Cottage in the Clouds
(Bob Nolan - Lloyd Perryman)
Summer time has come, the lazy day’s begun
And the golden sun is gleaming.
In the clouds I’ve planned to build a cottage grand
But, of course, I’m only dreaming.
Day dreams, spending the hours in far away dreams.
Up in the sky I found a stray dream—
Making believe I built a cottage in the clouds for you, dear.
All of my love goes with it, too, dear.
Heaven is waiting in the blue, dear,
There in the garden of my cottage in the clouds.
Some folks build such tall dreams of castles shiny new.
This is such a small dream, why can’t it come true?
Just let the wind beside us
Blow us across the sky and guide us
Up to the open door and hide us,
There in the shelter of my cottage in the clouds
"House in the Clouds" by Kuroi-Raven
Bob Nolan's and Lloyd Perryman's "Cottage in the Clouds" was used in The Colorado Trail in 1938 and the sheet music appeared in "Bob Nolan’s Folio of Original Cowboy Classics No. 1" © 1939 by AMERICAN MUSIC, INC". The song was registered for copyright on March 16, 1939 as part of the songbook. Lloyd Perryman had a hand in it, whether the idea was his or part of the melody, is not known now. Lloyd was responsible for arranging the songs and Bob often said that only Lloyd knew exactly how he wanted them performed. In his introduction to the song on Teleways Transcription #90 this is how Bob described its origin:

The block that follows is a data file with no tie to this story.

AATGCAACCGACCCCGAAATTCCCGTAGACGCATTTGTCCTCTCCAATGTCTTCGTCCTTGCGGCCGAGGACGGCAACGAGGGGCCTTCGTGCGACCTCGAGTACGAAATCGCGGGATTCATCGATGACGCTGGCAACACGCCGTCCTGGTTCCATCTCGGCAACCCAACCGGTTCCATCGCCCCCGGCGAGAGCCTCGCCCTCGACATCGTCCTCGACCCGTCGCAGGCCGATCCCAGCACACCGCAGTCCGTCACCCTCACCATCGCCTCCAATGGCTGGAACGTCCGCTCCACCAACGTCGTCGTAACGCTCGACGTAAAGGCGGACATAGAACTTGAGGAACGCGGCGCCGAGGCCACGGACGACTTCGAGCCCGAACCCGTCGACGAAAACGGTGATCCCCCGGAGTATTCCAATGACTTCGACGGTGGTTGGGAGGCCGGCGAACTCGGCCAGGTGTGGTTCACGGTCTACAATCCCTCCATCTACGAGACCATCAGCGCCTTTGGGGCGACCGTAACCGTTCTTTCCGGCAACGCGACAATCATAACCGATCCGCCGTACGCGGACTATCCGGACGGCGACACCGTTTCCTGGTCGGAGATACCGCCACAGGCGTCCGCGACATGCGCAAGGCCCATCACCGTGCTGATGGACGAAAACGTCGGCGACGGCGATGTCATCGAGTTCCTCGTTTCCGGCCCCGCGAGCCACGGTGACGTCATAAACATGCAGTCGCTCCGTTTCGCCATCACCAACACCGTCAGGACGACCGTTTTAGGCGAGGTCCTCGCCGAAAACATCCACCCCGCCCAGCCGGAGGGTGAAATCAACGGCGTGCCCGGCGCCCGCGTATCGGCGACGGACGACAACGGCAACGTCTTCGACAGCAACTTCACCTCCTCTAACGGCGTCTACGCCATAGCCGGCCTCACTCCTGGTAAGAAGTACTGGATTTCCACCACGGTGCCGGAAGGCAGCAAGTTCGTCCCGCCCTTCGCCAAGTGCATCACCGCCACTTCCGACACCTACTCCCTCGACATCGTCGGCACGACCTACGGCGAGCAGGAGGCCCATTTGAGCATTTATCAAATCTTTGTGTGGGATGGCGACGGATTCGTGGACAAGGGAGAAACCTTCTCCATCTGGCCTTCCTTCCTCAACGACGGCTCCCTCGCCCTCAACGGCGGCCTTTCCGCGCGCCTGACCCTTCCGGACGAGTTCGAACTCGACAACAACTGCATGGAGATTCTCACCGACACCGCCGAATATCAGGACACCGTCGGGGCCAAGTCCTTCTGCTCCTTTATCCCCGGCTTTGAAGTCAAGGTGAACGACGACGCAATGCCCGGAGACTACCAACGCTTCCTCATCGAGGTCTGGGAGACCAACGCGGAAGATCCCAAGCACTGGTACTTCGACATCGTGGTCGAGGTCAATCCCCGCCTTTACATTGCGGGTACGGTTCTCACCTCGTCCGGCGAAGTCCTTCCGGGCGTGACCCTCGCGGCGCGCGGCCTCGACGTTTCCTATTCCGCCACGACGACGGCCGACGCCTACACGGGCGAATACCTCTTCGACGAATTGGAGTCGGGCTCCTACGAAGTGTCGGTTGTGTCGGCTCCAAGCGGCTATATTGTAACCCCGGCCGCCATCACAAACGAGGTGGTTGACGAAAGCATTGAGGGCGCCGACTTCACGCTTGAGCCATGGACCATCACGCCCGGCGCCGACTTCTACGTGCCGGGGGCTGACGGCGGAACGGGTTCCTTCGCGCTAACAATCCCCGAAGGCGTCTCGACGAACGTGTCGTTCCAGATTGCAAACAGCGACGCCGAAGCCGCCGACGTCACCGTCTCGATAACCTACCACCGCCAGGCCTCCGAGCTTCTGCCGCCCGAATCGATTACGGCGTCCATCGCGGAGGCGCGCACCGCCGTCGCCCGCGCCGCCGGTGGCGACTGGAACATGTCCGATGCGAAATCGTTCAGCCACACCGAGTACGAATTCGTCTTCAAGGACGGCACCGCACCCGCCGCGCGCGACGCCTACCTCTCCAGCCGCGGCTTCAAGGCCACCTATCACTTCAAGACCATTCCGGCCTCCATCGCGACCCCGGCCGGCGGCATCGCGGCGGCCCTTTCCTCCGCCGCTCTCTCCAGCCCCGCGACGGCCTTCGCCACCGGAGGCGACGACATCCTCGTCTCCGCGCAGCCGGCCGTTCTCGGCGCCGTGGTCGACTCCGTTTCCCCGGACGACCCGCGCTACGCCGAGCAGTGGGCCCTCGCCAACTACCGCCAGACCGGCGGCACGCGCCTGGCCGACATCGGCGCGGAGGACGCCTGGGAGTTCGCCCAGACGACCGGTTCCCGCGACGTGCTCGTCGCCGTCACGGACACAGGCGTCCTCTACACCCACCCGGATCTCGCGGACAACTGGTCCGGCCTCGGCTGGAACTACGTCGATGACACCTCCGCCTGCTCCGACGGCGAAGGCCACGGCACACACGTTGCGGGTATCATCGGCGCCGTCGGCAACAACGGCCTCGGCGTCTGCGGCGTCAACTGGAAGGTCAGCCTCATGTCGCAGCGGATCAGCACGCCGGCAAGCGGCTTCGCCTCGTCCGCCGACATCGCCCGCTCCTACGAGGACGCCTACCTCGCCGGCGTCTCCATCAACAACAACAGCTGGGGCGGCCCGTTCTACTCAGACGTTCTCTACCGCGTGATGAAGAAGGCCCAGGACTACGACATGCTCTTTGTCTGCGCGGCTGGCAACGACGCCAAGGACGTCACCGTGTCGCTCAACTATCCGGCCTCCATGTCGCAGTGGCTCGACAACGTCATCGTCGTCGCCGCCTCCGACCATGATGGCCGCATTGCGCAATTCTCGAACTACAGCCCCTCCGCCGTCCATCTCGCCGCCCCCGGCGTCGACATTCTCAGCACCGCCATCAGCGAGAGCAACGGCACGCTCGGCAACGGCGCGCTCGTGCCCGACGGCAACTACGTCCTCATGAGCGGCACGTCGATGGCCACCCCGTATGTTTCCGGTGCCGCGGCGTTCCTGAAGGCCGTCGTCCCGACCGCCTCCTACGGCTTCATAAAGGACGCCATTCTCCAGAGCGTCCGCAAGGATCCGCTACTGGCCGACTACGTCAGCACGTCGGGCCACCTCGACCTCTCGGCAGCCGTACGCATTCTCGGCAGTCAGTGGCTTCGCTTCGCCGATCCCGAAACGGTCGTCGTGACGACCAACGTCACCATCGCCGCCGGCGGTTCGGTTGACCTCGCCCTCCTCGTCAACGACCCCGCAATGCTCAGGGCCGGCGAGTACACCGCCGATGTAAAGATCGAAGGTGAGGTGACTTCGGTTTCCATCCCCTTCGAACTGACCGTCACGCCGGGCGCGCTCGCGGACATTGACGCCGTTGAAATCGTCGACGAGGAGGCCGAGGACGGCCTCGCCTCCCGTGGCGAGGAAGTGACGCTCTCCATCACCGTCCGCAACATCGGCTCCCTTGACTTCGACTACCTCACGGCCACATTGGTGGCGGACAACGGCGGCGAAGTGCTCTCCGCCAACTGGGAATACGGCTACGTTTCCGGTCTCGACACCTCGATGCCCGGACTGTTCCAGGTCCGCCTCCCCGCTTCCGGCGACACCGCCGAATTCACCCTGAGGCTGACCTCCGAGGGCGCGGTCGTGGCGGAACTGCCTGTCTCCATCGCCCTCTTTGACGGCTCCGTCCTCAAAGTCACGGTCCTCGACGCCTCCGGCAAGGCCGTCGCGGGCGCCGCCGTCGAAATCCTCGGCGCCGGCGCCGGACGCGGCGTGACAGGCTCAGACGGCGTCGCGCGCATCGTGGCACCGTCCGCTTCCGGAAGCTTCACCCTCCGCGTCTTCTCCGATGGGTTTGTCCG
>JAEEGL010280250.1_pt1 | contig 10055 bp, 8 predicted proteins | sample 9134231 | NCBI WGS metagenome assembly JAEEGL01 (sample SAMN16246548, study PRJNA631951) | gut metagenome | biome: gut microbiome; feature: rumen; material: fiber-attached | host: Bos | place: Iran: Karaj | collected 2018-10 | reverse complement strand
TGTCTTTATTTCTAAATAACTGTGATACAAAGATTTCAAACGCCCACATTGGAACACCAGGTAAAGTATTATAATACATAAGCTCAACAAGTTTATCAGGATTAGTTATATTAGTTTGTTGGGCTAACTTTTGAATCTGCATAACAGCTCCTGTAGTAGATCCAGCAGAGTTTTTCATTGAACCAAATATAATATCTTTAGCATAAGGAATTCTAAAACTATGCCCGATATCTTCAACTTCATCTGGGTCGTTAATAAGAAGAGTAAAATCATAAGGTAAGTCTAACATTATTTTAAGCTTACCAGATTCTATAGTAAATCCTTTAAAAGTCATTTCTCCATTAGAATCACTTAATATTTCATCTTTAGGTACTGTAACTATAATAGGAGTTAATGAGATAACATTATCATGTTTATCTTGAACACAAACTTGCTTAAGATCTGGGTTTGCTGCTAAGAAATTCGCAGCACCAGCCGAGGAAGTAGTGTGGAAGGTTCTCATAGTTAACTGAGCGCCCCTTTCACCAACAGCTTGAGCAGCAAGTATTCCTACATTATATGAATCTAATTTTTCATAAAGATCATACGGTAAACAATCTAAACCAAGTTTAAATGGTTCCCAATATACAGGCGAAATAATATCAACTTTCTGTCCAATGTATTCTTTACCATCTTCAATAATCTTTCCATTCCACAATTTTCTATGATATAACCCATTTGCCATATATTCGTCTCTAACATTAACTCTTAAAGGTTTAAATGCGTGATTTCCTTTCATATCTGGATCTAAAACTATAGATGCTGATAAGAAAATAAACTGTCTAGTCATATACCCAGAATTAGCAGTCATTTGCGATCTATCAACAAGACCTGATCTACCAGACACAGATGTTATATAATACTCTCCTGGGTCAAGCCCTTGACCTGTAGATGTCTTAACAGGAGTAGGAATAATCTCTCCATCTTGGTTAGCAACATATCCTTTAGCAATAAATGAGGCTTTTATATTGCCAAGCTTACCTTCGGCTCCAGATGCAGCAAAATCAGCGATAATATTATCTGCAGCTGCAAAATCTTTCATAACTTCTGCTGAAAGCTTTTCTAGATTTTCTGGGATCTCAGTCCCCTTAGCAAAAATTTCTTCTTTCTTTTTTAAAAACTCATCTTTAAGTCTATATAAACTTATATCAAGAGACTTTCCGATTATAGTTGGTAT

“A friend of mine has written a fantasy on the little imaginary people that live on the top of clouds. They’re just like fairies, he said, except they live in the air so they call themselves aires. Now, it’s the aires that make the clouds into funny-looking things that look like elephants and kittens and dogs just to amuse little boys and girls. That’s for children, of course, but for the grownups, I think the aires build things, too—build things like this—a cottage in the clouds.”
The "aires", pronounced "air-ies", were pre-Columbian dwarf-like spirits or survivors of pagan rain gods. Some were malicious spirits but Bob’s "aires" were benevolent, of course.
The song had been used on the Orthacoustic "Symphonies of the Sage" radio transcriptions, later on the Teleways Transcriptions and live on the Lucky U Ranch shows. The song was not commercially recorded until 1966 in "The Sons of the Pioneers Sing the Songs of Bob Nolan" (LPM/LSP 3554), an outstanding collection of Bob's songs. Click on one of the selections below:
"Bob Nolan’s Folio of Original Cowboy Classics No. 1" © 1939 by AMERICAN MUSIC, INC"
NBC Thesaurus 1926 Side A MS-059251-2-B (same as Orthacoustic #1 Side B)
Lucky U Programs courtesy of Larry Hopper:
11 January 1952. Transcription Disc TR-188, 189